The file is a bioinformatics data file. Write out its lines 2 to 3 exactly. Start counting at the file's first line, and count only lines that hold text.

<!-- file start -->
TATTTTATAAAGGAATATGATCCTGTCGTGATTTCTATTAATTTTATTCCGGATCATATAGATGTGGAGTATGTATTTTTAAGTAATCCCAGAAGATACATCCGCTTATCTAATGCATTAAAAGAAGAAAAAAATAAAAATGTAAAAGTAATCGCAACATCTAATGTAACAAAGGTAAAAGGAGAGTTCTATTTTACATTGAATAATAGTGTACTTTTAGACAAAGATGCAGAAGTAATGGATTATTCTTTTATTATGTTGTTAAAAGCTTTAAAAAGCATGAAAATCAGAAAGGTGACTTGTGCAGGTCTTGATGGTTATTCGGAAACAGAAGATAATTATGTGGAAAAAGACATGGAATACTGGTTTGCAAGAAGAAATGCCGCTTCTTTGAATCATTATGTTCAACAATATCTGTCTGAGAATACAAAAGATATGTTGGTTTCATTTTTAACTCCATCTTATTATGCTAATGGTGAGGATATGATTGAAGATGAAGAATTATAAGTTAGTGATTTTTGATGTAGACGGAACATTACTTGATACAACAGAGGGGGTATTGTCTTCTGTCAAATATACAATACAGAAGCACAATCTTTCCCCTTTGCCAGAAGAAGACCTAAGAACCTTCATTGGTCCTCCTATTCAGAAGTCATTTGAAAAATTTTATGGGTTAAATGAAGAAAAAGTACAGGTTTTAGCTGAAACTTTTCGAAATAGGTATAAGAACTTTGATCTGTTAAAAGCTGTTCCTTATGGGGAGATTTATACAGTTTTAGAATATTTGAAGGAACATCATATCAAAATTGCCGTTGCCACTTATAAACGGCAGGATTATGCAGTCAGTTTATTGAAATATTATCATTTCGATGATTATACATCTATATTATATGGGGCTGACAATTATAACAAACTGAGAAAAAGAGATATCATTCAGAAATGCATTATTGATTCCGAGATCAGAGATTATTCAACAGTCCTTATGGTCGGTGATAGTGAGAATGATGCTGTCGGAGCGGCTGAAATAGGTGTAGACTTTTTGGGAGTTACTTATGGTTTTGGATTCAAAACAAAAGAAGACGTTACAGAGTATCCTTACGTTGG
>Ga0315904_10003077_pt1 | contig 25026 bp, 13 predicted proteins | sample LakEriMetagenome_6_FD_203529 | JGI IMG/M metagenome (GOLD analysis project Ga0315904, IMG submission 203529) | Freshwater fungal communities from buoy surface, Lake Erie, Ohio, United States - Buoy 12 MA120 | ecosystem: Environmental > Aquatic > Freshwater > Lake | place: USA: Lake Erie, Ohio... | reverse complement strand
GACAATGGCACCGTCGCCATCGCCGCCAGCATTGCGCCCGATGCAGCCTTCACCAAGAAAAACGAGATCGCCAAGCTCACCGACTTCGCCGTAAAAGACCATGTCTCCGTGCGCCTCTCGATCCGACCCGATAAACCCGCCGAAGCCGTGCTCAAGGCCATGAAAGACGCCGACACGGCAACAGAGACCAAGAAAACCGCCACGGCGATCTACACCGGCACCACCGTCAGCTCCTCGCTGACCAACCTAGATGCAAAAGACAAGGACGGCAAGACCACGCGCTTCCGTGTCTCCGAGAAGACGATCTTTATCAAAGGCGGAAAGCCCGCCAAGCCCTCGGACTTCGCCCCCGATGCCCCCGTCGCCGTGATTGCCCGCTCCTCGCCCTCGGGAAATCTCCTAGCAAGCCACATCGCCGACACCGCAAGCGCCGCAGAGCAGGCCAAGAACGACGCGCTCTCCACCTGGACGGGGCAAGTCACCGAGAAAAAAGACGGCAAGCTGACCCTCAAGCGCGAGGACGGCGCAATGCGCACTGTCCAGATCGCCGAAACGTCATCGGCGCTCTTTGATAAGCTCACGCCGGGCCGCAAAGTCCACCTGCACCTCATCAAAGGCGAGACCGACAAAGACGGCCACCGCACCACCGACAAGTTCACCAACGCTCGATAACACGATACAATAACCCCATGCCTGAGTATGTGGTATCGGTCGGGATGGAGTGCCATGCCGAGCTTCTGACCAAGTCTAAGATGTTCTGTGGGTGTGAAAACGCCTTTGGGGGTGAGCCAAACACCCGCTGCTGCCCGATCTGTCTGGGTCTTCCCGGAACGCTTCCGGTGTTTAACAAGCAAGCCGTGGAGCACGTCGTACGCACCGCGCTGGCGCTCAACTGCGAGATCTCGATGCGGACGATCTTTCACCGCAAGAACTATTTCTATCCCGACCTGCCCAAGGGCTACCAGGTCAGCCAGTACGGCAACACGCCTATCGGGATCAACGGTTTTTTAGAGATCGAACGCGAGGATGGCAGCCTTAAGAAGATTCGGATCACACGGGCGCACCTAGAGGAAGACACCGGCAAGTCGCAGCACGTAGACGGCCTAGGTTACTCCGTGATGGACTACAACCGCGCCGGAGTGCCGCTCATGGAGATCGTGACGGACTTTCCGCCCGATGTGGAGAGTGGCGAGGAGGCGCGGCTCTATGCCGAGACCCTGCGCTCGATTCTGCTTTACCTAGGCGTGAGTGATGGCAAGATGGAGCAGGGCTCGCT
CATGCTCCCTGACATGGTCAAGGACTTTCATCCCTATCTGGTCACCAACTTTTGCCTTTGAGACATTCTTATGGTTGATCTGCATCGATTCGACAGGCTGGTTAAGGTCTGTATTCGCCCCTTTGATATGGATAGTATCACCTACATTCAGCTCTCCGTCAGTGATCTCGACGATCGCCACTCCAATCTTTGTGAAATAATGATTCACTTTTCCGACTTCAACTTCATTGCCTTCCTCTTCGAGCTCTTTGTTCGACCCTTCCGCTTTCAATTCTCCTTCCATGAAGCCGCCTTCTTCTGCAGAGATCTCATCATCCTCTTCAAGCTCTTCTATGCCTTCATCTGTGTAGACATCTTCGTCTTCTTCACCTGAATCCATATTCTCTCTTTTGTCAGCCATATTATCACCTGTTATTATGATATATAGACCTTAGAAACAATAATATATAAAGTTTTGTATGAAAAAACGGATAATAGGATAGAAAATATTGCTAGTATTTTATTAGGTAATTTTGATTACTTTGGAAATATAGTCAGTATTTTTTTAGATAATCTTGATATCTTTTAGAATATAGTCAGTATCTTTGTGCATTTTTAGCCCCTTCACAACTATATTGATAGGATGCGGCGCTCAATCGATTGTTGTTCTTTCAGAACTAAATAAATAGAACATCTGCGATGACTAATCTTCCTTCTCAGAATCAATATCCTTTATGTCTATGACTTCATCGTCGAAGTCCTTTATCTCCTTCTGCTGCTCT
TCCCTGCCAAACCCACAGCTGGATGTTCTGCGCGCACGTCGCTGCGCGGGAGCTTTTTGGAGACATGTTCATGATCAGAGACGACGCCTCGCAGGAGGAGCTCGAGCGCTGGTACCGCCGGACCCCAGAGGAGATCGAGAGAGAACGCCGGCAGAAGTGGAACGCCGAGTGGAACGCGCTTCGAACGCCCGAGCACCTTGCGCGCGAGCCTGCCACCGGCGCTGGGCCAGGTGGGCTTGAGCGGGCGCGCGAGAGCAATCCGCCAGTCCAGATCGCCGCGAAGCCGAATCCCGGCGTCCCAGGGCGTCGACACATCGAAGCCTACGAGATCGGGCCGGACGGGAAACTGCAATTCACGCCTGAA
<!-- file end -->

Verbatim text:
>Ga0315904_10003077_pt1 | contig 25026 bp, 13 predicted proteins | sample LakEriMetagenome_6_FD_203529 | JGI IMG/M metagenome (GOLD analysis project Ga0315904, IMG submission 203529) | Freshwater fungal communities from buoy surface, Lake Erie, Ohio, United States - Buoy 12 MA120 | ecosystem: Environmental > Aquatic > Freshwater > Lake | place: USA: Lake Erie, Ohio... | reverse complement strand
GACAATGGCACCGTCGCCATCGCCGCCAGCATTGCGCCCGATGCAGCCTTCACCAAGAAAAACGAGATCGCCAAGCTCACCGACTTCGCCGTAAAAGACCATGTCTCCGTGCGCCTCTCGATCCGACCCGATAAACCCGCCGAAGCCGTGCTCAAGGCCATGAAAGACGCCGACACGGCAACAGAGACCAAGAAAACCGCCACGGCGATCTACACCGGCACCACCGTCAGCTCCTCGCTGACCAACCTAGATGCAAAAGACAAGGACGGCAAGACCACGCGCTTCCGTGTCTCCGAGAAGACGATCTTTATCAAAGGCGGAAAGCCCGCCAAGCCCTCGGACTTCGCCCCCGATGCCCCCGTCGCCGTGATTGCCCGCTCCTCGCCCTCGGGAAATCTCCTAGCAAGCCACATCGCCGACACCGCAAGCGCCGCAGAGCAGGCCAAGAACGACGCGCTCTCCACCTGGACGGGGCAAGTCACCGAGAAAAAAGACGGCAAGCTGACCCTCAAGCGCGAGGACGGCGCAATGCGCACTGTCCAGATCGCCGAAACGTCATCGGCGCTCTTTGATAAGCTCACGCCGGGCCGCAAAGTCCACCTGCACCTCATCAAAGGCGAGACCGACAAAGACGGCCACCGCACCACCGACAAGTTCACCAACGCTCGATAACACGATACAATAACCCCATGCCTGAGTATGTGGTATCGGTCGGGATGGAGTGCCATGCCGAGCTTCTGACCAAGTCTAAGATGTTCTGTGGGTGTGAAAACGCCTTTGGGGGTGAGCCAAACACCCGCTGCTGCCCGATCTGTCTGGGTCTTCCCGGAACGCTTCCGGTGTTTAACAAGCAAGCCGTGGAGCACGTCGTACGCACCGCGCTGGCGCTCAACTGCGAGATCTCGATGCGGACGATCTTTCACCGCAAGAACTATTTCTATCCCGACCTGCCCAAGGGCTACCAGGTCAGCCAGTACGGCAACACGCCTATCGGGATCAACGGTTTTTTAGAGATCGAACGCGAGGATGGCAGCCTTAAGAAGATTCGGATCACACGGGCGCACCTAGAGGAAGACACCGGCAAGTCGCAGCACGTAGACGGCCTAGGTTACTCCGTGATGGACTACAACCGCGCCGGAGTGCCGCTCATGGAGATCGTGACGGACTTTCCGCCCGATGTGGAGAGTGGCGAGGAGGCGCGGCTCTATGCCGAGACCCTGCGCTCGATTCTGCTTTACCTAGGCGTGAGTGATGGCAAGATGGAGCAGGGCTCGCT